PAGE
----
National Review Amy Coney Barrett Webathon

Supreme Court nominee Amy Coney Barrett is sworn in during her confirmation hearing before the Senate Judiciary Committee, Washington, D.C., October 12, 2020. (Patrick Semansky/Reuters Pool)

Over the last month, the top Democratic attack on Amy Coney Barrett was that she would invalidate the Affordable Care Act in an upcoming case before the Supreme Court. As Ramesh Ponnuru has written, the odds that the Supreme Court will actually scrap Obamacare are basically zero.

So why was the ACA at the center of the campaign against ACB? 

Democrats have an advantage over Republicans on the issue of health care, and while polls showing strong support for Barrett’s confirmation indicate the attack didn’t hurt her, the focus on health care at least helped Democrats avoid an unpredictable and polarizing culture war that could have hurt them right before the election. It was a safe play ahead of Election Day.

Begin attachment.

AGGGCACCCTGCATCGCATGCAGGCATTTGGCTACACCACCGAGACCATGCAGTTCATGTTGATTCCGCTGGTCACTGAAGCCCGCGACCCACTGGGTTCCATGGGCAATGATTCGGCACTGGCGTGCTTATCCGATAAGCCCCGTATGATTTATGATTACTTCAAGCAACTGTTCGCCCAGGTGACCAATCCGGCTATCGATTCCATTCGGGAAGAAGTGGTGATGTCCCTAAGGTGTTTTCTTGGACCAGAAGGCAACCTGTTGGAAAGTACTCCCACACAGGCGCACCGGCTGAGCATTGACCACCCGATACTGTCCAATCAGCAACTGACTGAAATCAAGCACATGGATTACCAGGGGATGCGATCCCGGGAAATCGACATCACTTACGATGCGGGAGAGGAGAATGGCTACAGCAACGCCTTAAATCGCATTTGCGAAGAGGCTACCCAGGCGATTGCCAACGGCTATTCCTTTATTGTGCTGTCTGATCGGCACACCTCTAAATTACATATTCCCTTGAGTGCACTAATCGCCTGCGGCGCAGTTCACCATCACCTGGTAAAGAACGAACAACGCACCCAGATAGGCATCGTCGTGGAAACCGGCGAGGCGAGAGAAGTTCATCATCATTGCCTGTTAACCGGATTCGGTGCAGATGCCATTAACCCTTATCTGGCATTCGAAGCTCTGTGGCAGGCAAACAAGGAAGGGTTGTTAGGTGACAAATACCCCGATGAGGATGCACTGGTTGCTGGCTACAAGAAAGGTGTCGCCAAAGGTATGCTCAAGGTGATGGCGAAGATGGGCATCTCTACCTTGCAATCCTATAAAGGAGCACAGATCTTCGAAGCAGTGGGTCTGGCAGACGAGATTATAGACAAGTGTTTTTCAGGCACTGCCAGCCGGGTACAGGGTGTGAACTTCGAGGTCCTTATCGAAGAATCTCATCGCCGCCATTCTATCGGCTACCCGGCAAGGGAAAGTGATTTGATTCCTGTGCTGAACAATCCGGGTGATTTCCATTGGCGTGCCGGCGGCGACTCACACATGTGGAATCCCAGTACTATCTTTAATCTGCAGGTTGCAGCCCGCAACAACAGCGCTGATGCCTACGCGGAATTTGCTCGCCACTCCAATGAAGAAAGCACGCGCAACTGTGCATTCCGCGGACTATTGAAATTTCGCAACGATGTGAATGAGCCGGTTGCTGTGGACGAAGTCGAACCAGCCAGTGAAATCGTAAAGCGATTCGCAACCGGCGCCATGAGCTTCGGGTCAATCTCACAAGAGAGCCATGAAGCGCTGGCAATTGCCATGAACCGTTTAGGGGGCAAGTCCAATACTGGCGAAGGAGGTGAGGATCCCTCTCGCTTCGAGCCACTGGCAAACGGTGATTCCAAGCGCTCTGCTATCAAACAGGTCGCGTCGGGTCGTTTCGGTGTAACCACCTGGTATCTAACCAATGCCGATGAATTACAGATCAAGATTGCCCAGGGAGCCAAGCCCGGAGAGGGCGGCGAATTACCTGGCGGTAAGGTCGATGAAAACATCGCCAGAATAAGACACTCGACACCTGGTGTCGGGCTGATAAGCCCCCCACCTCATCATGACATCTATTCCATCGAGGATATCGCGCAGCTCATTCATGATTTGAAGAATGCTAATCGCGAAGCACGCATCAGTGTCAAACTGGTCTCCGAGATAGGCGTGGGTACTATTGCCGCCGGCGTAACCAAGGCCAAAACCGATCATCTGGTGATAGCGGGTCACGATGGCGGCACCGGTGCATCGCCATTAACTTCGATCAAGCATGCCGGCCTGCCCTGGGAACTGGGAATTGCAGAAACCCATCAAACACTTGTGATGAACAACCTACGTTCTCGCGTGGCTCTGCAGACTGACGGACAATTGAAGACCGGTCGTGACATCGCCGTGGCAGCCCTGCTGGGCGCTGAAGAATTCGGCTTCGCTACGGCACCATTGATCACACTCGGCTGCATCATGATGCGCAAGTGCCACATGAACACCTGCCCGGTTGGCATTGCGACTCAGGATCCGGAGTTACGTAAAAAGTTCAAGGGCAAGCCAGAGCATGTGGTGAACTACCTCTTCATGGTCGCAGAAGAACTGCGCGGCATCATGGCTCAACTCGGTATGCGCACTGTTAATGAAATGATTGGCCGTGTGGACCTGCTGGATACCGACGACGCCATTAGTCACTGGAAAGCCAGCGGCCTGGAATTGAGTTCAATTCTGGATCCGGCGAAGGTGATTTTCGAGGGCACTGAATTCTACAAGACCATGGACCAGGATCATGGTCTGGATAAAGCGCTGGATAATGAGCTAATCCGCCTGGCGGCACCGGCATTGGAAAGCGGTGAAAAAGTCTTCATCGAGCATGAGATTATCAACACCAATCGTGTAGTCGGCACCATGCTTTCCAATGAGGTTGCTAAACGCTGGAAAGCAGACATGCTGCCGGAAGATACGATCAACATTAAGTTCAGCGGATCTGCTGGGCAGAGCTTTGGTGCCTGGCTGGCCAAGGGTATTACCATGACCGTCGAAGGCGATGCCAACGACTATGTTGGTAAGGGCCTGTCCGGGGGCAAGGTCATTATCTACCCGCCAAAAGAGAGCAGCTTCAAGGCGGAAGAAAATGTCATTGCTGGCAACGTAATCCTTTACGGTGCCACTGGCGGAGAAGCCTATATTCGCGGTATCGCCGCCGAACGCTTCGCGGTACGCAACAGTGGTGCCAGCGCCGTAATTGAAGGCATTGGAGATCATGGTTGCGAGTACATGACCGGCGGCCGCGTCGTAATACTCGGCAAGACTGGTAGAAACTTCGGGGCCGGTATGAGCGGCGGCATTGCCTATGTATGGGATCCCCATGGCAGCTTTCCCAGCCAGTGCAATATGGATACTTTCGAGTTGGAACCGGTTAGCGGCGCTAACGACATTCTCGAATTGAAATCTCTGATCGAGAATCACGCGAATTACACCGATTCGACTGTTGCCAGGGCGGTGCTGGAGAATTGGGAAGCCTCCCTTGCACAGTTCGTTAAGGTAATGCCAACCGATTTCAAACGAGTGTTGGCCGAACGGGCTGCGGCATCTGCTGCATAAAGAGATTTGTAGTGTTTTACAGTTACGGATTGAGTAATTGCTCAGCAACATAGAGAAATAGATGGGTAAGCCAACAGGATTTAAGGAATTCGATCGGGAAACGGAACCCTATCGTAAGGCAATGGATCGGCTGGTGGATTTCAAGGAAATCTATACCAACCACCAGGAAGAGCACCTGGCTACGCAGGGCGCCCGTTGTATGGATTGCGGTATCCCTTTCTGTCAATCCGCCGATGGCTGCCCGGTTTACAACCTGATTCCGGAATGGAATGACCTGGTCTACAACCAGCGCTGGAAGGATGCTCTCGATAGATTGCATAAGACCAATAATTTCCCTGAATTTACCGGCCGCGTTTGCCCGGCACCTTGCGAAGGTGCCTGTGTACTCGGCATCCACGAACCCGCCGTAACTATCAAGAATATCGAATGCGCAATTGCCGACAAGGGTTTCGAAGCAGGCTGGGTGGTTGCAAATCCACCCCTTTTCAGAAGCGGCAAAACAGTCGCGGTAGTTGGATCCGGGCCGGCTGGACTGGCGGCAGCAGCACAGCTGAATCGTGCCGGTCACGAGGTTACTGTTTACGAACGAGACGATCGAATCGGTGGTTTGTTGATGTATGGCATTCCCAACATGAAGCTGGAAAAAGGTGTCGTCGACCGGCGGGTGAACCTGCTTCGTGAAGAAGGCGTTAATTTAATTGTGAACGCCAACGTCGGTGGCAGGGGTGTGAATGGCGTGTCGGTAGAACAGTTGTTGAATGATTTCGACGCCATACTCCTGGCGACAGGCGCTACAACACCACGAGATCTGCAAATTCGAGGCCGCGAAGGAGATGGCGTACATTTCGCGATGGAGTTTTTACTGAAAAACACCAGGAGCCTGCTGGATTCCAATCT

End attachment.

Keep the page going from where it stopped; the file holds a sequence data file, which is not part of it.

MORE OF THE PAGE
For Biden, the second benefit of the ACA attack is that when the Court declines to scrap Obamacare that will weaken the left-wing push to pack that Supreme Court — a deeply unpopular proposal that could only hurt Democrats in 2022 and beyond. 

Biden has waffled on the issue of Court-packing and punted the question until six months after Election Day. But in 2019, he said: “I would not get into Court-packing. We add three justices; next time around, we lose control, they add three justices. We begin to lose any credibility the Court has at all.” It seems unlikely that in 2021 Biden would want to effectively abolish the Supreme Court, but it remains unclear what he would do if a Democratic Congress passed a bill increasing the number of justices on the Supreme Court.

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